Mohammed Bin Nawaf Bin Abdulaziz al Saud, the Saudi ambassador to Britain, wrote an op-ed for The New York Times in which he rebukes America for not militarily intervening in Syria and Iran and warns that Saudi Arabia, despite its history to the contrary, will go it alone if need be.
Saudi Arabia has enormous responsibilities within the region, as the cradle of Islam and one of the Arab world’s most significant political powers. We have global responsibilities — economic and political — as the world’s de facto central banker for energy. And we have a humanitarian responsibility to do what we can to end the suffering in Syria.
We will act to fulfill these responsibilities, with or without the support of our Western partners. Nothing is ruled out in our pursuit of sustainable peace and stability in the Arab World as King Abdullah — then Saudi Arabia’s Crown Prince — showed with his leadership of the 2002 Arab Peace Initiative to resolve the Israeli-Palestinian conflict.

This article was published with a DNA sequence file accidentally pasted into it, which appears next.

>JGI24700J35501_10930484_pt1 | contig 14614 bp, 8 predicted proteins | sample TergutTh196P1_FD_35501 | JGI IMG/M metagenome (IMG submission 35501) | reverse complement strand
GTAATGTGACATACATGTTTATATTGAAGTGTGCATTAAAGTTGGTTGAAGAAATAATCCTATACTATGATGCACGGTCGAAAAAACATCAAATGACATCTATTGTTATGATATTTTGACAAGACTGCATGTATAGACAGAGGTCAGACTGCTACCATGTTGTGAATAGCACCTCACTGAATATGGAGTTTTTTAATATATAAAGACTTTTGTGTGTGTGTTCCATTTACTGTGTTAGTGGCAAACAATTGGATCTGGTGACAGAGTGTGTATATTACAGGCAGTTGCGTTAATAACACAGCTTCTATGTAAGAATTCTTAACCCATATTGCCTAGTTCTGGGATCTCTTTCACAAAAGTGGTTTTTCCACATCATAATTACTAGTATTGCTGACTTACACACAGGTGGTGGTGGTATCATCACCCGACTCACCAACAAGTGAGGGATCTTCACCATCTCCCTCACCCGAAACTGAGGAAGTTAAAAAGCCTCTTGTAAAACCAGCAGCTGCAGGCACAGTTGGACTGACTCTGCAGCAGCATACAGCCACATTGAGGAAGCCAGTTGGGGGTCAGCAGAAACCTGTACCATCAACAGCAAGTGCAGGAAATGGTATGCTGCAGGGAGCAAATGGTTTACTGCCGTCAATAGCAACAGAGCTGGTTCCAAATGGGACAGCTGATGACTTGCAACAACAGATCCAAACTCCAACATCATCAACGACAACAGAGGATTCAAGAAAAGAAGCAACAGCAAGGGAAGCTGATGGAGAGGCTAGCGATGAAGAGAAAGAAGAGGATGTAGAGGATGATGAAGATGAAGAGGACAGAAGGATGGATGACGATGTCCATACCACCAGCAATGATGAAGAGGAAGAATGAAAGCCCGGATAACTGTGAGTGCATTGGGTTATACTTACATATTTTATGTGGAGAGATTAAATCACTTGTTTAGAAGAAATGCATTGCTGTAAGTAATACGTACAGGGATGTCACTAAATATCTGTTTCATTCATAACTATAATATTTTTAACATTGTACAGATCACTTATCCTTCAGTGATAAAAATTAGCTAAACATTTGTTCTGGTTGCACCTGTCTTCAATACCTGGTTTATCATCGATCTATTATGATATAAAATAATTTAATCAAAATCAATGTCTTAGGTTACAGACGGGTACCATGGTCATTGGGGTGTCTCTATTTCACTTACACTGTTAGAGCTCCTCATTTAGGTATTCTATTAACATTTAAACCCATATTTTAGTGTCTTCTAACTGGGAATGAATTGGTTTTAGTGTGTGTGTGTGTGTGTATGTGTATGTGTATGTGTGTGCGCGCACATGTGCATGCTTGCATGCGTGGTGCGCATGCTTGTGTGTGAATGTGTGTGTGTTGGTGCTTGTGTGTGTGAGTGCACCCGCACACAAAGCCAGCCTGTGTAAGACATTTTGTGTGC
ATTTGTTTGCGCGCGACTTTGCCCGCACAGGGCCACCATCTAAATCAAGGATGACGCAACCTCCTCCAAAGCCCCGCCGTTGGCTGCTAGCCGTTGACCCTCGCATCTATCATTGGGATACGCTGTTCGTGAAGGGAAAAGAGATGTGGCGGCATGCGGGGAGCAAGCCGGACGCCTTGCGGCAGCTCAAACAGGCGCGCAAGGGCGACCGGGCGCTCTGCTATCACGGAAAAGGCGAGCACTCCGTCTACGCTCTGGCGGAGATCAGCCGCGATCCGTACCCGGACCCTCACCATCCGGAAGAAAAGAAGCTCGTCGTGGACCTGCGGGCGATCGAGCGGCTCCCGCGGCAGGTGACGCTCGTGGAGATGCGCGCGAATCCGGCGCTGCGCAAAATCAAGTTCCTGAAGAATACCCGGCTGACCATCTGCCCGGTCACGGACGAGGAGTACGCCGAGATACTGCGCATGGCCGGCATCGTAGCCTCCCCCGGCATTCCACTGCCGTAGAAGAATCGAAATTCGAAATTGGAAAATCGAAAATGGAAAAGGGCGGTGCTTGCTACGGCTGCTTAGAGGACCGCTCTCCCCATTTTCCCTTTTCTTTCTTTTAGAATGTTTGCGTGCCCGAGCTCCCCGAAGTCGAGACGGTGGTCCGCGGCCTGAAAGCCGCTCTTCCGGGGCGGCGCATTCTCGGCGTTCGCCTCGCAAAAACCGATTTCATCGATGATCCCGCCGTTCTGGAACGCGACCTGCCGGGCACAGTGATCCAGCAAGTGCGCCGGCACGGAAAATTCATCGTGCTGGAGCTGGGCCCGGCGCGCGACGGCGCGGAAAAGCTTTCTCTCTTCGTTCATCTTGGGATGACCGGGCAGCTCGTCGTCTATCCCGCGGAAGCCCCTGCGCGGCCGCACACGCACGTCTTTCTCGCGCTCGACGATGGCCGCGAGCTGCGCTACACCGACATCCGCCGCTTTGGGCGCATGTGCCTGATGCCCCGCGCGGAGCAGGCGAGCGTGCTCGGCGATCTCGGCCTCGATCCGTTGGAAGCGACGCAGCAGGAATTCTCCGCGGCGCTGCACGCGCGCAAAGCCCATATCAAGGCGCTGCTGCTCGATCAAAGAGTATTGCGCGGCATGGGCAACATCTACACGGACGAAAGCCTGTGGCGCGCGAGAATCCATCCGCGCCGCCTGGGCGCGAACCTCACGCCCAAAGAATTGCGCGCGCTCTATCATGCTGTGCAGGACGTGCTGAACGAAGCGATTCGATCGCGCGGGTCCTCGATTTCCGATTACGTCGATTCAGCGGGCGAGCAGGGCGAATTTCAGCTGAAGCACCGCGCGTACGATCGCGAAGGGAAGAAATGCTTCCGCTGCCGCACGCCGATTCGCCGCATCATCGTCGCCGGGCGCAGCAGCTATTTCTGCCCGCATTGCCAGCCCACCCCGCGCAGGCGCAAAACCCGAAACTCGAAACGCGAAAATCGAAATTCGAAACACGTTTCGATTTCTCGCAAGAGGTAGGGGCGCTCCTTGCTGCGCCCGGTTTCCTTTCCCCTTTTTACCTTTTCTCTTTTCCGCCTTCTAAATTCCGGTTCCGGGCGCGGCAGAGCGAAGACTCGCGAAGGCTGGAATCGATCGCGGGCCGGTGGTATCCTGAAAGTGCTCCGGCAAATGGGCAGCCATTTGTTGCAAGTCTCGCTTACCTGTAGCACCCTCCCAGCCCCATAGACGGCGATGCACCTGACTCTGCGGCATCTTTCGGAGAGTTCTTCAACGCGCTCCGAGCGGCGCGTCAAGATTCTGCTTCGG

Saudi Arabia will continue on this new track for as long as proves necessary. We expected to be standing shoulder to shoulder with our friends and partners who have previously talked so much about the importance of moral values in foreign policy. But this year, for all their talk of “red lines,” when it counted, our partners have seemed all too ready to concede our safety and risk our region’s stability.
Ooh, ouch, burn! For a country that has been an exporter of Sunni terrorism (anyone remember that outfit, al Qaeda?), the Saudi royals can become pretty sanctimonious when it suits them. They can also be astonishingly self-serving.
Washington needs to be leery of Saudi pressure lest it be drawn into a massive Holy war between Sunni and Shiite Islam.